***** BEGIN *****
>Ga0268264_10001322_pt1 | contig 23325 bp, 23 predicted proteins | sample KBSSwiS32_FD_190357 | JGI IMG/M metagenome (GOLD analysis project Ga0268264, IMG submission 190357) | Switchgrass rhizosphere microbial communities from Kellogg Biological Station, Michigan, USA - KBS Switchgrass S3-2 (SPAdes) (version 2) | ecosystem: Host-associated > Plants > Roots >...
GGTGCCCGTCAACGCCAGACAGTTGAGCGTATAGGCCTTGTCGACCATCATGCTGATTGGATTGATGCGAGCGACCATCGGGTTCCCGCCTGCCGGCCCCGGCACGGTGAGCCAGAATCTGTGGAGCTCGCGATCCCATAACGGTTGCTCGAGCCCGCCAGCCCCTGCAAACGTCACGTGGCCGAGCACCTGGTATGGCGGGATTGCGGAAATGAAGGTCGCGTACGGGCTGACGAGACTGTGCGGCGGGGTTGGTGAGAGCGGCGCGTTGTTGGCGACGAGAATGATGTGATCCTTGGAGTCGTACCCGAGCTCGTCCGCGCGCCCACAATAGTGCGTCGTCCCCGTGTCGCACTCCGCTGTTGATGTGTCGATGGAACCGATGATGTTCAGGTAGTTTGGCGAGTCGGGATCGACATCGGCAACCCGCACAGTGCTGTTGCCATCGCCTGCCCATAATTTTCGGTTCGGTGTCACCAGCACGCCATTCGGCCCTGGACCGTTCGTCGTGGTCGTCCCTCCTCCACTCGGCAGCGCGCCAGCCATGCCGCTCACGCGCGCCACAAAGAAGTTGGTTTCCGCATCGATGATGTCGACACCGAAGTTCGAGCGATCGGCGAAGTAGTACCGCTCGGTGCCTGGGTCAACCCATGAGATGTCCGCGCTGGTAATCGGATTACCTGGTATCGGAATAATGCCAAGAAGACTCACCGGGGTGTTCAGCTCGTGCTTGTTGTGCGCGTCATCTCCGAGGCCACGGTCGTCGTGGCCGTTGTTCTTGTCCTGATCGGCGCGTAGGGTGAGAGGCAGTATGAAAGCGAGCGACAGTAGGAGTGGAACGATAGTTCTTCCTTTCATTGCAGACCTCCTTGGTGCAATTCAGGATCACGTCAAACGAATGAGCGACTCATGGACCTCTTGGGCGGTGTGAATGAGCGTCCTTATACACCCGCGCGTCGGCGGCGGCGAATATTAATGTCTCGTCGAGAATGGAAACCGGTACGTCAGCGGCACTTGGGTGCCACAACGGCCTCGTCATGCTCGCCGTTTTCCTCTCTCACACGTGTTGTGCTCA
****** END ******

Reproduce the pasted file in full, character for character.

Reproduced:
>Ga0268264_10001322_pt1 | contig 23325 bp, 23 predicted proteins | sample KBSSwiS32_FD_190357 | JGI IMG/M metagenome (GOLD analysis project Ga0268264, IMG submission 190357) | Switchgrass rhizosphere microbial communities from Kellogg Biological Station, Michigan, USA - KBS Switchgrass S3-2 (SPAdes) (version 2) | ecosystem: Host-associated > Plants > Roots >...
GGTGCCCGTCAACGCCAGACAGTTGAGCGTATAGGCCTTGTCGACCATCATGCTGATTGGATTGATGCGAGCGACCATCGGGTTCCCGCCTGCCGGCCCCGGCACGGTGAGCCAGAATCTGTGGAGCTCGCGATCCCATAACGGTTGCTCGAGCCCGCCAGCCCCTGCAAACGTCACGTGGCCGAGCACCTGGTATGGCGGGATTGCGGAAATGAAGGTCGCGTACGGGCTGACGAGACTGTGCGGCGGGGTTGGTGAGAGCGGCGCGTTGTTGGCGACGAGAATGATGTGATCCTTGGAGTCGTACCCGAGCTCGTCCGCGCGCCCACAATAGTGCGTCGTCCCCGTGTCGCACTCCGCTGTTGATGTGTCGATGGAACCGATGATGTTCAGGTAGTTTGGCGAGTCGGGATCGACATCGGCAACCCGCACAGTGCTGTTGCCATCGCCTGCCCATAATTTTCGGTTCGGTGTCACCAGCACGCCATTCGGCCCTGGACCGTTCGTCGTGGTCGTCCCTCCTCCACTCGGCAGCGCGCCAGCCATGCCGCTCACGCGCGCCACAAAGAAGTTGGTTTCCGCATCGATGATGTCGACACCGAAGTTCGAGCGATCGGCGAAGTAGTACCGCTCGGTGCCTGGGTCAACCCATGAGATGTCCGCGCTGGTAATCGGATTACCTGGTATCGGAATAATGCCAAGAAGACTCACCGGGGTGTTCAGCTCGTGCTTGTTGTGCGCGTCATCTCCGAGGCCACGGTCGTCGTGGCCGTTGTTCTTGTCCTGATCGGCGCGTAGGGTGAGAGGCAGTATGAAAGCGAGCGACAGTAGGAGTGGAACGATAGTTCTTCCTTTCATTGCAGACCTCCTTGGTGCAATTCAGGATCACGTCAAACGAATGAGCGACTCATGGACCTCTTGGGCGGTGTGAATGAGCGTCCTTATACACCCGCGCGTCGGCGGCGGCGAATATTAATGTCTCGTCGAGAATGGAAACCGGTACGTCAGCGGCACTTGGGTGCCACAACGGCCTCGTCATGCTCGCCGTTTTCCTCTCTCACACGTGTTGTGCTCA